Essay about Business Law

Submitted By MiaoLuo
Words: 4916
Pages: 20

Business Law—Dissertation for Mid-term
Trade Mark Act (1994) Prevent Illegal Behaviours

Luo miao 6198862

April 7, 2012

Table of Contents

Part Ⅰ: Introduction……………………………………………………………………………...…3
Part Ⅱ: Background Information……………………………………………………………………3
Part Ⅲ: Relevant Regulations and Impact On Digital Industy……..……………………………. 4
Part Ⅳ: Conclusions……………………………………………..…………………………………....6
Part Ⅴ: Recommendations……………………………………..…………………………………… 6
Part Ⅵ : Appendix……………………………………………..……………………………………..8
Appendix 1-Additional Information……………….……………………...…………….8
Appendix 2-Case Law Fact…………………..…….……………………………………8
Appendix A-Trade Mark Act 1994…………………………………………….....……10 Appendix B--Defamation Act 1952 (c66)……….………..……………….…..….........15
Part Ⅶ: Case Dictionary……………………………………………………….…………….….......16
Part Ⅷ: Statute Dictionary……………………………………….…………………………….…...16
Part Ⅸ: References & Database Links………………………………….………………….……....16
References…………..………………………………………………….………….......16
Database Links……………………………….…………………………………........17

Part Ⅰ: Introduction
On February 23, 2012, the US basketball icon Michael Jordan sued Chinese sportswear and shoe manufacturer Qiaodan Sports Company Limited over the "unauthorized use" of his name and identity, as "Qiaodan" is a Chinese transliteration of Jordan's name (chinadaily, 2012). On April 6, Qiaodan Sports was charged 50 million RMB (sohu, 2012). It is obvious that the registration of company’s trade mark does not comply with Section 3 of Trade Marks Act 1994 (TMA) due to indistinctiveness. (See Appendix A)
This report is intended to point out illegal behaviours conducted by merchants who take advantage of trade marks causing damages to other parties by giving several case law facts in Part Ⅱ, Background Information; also, to find out legislations preventing those illegal behaviours and determine effects they bring to certain business industries by accessing legislations and Lexis Library in Part Ⅲ, Relevant Regulations and Impact On Business. Part Ⅳ, Conclusions will include whether the legislations do help to protect relevant people and lead to impressive results, while Part Ⅴ, Recommendations will indicate possible ways suggested for businesses responding to such legislations in case of violating the law, as well as how to better implement and perfect the legislations.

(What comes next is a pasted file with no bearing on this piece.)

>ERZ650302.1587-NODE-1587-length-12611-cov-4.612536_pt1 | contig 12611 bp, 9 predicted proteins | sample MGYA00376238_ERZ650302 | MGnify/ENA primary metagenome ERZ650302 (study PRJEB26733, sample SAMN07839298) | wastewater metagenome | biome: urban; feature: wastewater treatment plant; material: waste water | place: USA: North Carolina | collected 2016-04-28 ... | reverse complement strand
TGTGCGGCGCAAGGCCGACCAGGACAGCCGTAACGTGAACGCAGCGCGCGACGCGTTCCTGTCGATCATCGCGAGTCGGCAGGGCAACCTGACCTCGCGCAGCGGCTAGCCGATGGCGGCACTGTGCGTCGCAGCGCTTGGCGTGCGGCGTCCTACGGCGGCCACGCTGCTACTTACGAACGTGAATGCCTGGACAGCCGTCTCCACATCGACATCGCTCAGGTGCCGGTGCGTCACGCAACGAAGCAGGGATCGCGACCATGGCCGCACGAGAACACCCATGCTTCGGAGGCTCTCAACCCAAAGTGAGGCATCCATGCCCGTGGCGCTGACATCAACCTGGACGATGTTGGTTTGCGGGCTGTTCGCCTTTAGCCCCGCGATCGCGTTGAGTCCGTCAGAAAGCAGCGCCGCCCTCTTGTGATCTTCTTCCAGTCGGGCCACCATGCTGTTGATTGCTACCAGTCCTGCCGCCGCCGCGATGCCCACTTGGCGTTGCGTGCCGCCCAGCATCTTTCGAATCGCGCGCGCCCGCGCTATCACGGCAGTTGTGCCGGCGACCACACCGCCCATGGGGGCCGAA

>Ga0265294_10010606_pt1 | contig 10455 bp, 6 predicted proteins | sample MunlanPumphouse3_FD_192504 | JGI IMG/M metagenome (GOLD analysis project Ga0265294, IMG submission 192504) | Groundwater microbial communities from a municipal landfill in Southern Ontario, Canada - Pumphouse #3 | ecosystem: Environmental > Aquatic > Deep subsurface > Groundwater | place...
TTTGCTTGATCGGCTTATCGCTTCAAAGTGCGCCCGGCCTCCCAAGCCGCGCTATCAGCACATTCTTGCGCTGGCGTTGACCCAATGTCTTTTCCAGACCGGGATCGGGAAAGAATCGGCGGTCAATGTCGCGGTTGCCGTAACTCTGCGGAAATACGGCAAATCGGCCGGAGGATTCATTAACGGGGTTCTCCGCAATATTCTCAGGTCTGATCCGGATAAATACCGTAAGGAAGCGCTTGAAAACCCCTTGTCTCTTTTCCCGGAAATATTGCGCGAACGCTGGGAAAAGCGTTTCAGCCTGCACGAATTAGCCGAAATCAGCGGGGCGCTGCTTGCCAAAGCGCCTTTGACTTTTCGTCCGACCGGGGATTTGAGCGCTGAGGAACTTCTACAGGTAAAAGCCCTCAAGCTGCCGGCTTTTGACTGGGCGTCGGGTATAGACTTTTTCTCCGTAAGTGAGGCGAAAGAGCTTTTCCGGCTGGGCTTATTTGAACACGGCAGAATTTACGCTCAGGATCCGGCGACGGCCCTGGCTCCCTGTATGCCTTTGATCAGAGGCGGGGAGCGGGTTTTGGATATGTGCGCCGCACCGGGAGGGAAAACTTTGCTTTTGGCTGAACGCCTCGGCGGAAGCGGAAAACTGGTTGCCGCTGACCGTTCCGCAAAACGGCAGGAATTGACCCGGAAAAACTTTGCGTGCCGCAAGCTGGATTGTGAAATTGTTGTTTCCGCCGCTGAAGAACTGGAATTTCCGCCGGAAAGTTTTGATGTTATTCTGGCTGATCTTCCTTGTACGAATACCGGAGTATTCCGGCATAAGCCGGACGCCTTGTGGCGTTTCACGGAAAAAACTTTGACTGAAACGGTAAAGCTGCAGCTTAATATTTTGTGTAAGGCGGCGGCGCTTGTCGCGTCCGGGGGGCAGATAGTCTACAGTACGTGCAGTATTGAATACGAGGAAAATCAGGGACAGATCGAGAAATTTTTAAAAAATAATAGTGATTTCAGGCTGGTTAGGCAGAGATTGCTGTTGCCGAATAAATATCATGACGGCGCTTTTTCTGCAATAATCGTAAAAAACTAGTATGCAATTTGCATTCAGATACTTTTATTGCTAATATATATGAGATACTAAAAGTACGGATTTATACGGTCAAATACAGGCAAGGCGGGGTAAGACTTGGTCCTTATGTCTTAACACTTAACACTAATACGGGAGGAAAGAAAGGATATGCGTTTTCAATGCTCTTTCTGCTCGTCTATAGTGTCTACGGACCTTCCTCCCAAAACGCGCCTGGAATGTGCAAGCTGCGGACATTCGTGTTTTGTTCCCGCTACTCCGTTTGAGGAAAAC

Part Ⅱ: Background Information
Trade marks are treated as intangible assets for business (See Appendix A-1), which are essential for competition and customers, driving product innovation and helping develop customers’ loyalty (Office of Fair Trading, 2010).
However, many people are taking advantage of trade marks to carry out illegal business operations. Illegal behaviours fall mainly in three parts, registering well-known names as trade marks, unauthorised use of trade marks and improper comparative advertising. Such false information not only directly harms the image and interests of official businesses, but also misleads consumers to purchase and cause unfair competition among enterprises in the same field.
First and foremost, it is illegal to register a well-known name as trade mark. The case mentioned in the introduction section is an example. When looking at the trade mark, consumers easily connect Qiaodan Sports with Michael Jordan, causing final purchase, which is primarily due to respect or addiction of Jordan but the quality or practicality of that sportswear. Addictively, in the case ‘Elvis Presley Enterprises Inc v Shaw (t/a Elvisly Yours Ltd)’ (See Appendix 2), Elvisly Yours Ltd cannot continue to use the name because ’Elvis’ is such a famous name that might trigger confusion among consumers.
Secondly, it is illegal to make unauthorised use of trade marks, especially passing-off. In the case ‘Arsenal Football Club plc v Reed’ (See Appendix 2), Mr Reed was accused of selling unofficial Arsenal souvenirs by Arsenal Football Club. ‘Arsenal’ and ‘Arsenal Gunners’ had been registered by…